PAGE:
I’m one of those “show me new places” people when I run. I suppose that if I were a more serious runner, a competitive runner, a mile would be a mile. Running is running. I am not that person. Sure, I’ve run the same loops over and over, and compared times. I’ve done multiple loops down at the Marina like it’s a big track. But the scenery is nice there, or I wouldn’t bother. This is a benefit of being a slow runner: I don’t even have to stop to smell the roses. I go slow enough to take everything in.
I moved to a new community in July, centered outside a small city. Only a few miles from Sunbury, I am located very close to the center of Rockefeller Township. In fact, the intersection I see out my office window is known as Wolfs Crossroads. There are no restaurants (for now, this changes a lot) or grocery stores, and only a few businesses you can walk into off the street. Oddly enough, we do have a Roller Coaster manufacturer, which is AWESOME. And right down the road from that is the roadside produce stand where I also go for raw milk.
You’d look at us and say “rural” but my seminary training taught me that Nebraska is rural, Central Pennsylvania is “town and country.” You’re never more than 5-10 miles from some kind of town. Rockefeller Township is much more of a suburban lifestyle than rural. It’s a bedroom community for many. The homes are above-average in value. (I mean, it is named Rockefeller after all. – Still nothing like the place I visited for a private party gig in West Chester.) But these are my early impressions, of course. I don’t know every corner of my township. That will change soon.
The goal: run every mile of public road in the township.
The timeline: Thanksgiving week until Disneyworld trip. (1/6)
I got off to a rough start, only running once before Thanksgiving, then suffering the fall that tore up my knee. This week I am finally on the road again. (Cue the Willy Nelson.)
According to this map, there are 69 total miles of public road in the township. This does not count private roads and driveways. (I am especially happy for this as I passed Pheasant Run Road, a private road that goes straight up hill. Actually 80% of the public roads look the same.)
Take a look at that map. It’s not exactly a grid of squares. I have to be creative, or at least thoughtful in plotting out courses. If I am to cover all the mileage, I need to keep repeated sections and out-and-backs to a minimum. Even with the most efficient set up, this will require a lot of driving to a spot to leave my car, and having Meghan drive me to another spot. Today she dropped me off at township border and I ran home.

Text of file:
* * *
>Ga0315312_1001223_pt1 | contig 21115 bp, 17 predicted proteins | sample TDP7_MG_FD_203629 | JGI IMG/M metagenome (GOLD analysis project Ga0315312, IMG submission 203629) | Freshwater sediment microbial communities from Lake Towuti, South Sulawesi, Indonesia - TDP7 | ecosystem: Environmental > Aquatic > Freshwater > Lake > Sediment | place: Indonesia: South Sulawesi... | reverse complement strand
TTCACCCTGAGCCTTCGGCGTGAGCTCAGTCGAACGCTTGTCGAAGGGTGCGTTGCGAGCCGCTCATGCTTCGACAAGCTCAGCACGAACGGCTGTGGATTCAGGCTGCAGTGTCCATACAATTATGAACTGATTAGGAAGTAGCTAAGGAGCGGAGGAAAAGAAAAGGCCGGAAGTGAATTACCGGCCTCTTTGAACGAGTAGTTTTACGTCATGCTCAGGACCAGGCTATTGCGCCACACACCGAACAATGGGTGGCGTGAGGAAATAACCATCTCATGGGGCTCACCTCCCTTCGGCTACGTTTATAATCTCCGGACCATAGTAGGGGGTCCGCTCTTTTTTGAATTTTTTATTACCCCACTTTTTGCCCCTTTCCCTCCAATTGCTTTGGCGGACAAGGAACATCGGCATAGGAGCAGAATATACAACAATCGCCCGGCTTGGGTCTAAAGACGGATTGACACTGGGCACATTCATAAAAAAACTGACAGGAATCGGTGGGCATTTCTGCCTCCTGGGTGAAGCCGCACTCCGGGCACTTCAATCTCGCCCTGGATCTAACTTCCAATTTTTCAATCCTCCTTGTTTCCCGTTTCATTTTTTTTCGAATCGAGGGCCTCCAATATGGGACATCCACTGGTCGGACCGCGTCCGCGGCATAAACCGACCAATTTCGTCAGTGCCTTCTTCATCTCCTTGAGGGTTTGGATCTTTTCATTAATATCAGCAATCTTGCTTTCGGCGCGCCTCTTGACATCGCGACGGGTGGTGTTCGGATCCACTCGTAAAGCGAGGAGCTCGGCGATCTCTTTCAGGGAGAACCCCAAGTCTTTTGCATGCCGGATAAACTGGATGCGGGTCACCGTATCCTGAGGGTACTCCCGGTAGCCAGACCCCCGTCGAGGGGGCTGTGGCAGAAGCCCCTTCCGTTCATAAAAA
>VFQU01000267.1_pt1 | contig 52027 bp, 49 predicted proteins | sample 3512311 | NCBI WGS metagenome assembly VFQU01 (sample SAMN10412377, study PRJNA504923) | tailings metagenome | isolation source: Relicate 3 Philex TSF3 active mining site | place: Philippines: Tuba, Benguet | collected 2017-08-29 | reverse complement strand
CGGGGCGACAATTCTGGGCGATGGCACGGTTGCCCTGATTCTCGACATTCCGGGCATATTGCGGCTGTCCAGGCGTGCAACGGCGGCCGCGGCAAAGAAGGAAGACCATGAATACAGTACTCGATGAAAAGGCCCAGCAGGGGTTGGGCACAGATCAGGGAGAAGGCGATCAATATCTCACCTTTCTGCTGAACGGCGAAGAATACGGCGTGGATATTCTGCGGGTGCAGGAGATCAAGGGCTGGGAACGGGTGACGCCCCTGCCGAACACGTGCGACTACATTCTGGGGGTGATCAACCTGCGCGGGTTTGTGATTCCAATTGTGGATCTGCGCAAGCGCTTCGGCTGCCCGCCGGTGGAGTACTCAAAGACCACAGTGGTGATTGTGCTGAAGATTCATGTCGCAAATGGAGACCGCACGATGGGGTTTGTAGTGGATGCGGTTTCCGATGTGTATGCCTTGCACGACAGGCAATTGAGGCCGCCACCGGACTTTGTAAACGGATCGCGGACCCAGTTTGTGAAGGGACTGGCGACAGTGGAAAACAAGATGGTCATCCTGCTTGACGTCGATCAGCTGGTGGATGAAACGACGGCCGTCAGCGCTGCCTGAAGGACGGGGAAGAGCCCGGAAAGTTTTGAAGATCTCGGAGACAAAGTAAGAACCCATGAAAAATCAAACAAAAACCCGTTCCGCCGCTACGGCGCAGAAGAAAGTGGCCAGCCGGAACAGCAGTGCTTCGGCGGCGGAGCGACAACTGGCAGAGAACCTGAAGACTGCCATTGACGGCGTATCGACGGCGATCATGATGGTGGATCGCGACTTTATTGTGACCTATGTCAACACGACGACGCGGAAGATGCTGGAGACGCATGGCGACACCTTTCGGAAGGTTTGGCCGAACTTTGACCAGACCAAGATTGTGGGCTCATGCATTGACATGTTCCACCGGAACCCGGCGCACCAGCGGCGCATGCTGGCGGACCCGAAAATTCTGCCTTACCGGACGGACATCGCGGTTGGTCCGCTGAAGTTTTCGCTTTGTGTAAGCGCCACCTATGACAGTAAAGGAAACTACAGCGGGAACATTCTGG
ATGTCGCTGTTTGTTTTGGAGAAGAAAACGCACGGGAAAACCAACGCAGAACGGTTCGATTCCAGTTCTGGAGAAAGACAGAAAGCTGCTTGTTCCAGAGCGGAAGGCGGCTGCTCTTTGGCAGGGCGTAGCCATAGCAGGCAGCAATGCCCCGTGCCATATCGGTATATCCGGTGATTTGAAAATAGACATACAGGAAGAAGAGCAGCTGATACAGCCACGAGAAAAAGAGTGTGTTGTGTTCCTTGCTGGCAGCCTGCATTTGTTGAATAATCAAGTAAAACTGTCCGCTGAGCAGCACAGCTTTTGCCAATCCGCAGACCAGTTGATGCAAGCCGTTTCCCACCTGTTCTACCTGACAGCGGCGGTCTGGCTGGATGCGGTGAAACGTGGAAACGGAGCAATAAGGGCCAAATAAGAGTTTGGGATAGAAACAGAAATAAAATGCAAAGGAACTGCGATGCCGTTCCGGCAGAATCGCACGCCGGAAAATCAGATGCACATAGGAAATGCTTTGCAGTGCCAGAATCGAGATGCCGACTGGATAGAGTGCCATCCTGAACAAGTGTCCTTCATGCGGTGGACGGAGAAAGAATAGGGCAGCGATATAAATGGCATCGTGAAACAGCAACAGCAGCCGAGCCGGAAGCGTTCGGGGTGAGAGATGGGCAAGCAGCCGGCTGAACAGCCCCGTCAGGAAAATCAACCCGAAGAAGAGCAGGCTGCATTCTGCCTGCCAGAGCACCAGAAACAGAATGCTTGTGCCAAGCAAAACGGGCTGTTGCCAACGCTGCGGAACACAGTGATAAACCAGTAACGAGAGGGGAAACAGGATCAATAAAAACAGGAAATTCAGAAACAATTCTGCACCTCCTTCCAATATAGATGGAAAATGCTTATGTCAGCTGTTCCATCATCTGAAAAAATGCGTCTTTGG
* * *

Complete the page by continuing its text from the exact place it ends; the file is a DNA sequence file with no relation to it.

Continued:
Just the little bit of out and back I did and the small repeat of last week’s route, added up to 1.07 miles. Doesn’t sound like a lot, but if I end up with that much “extra” each day, that 69 miles is going to look more like 90. As I am training for the Dopey Challenge (at least the first three days of it) this is not at all unreasonable.
I recommend every runner try something like this in their location, as long as it’s safe to run there. It’s amazing how many miles of road there are, even in a small, sparsely populated place. But I know many people have the experience of living in a place for many years, passing by signs for roads that they have never been down even once.
So as you see my facebook updated photos of a black and white map with different color sharpies lining it, that’s my Better Know a Township project coming together.
The climb up Victor Road, northbound: ridiculous. Short, but ridiculous.
Horseshoe Bend Road: very very nice houses. We should trick-or-treat here.
Saw two Township border signs, starting at one, and hitting another on an out and back.
Either the map is off, or township border signs are not precise. Foye Road is listed as .25 from Comfort Road to the border. I got .33. I know Garmin’s aren’t perfect, but this was a pretty straight stretch and that is a large discrepancy. The road maintenance clearly changes right at that sign. It is now occurring to me as I make these notes that perhaps I missed my true calling as a surveyor.
And yes, I stole the title of this project from Stephen Colbert. Imitation is the sincerest form of flattery.
Progress so far: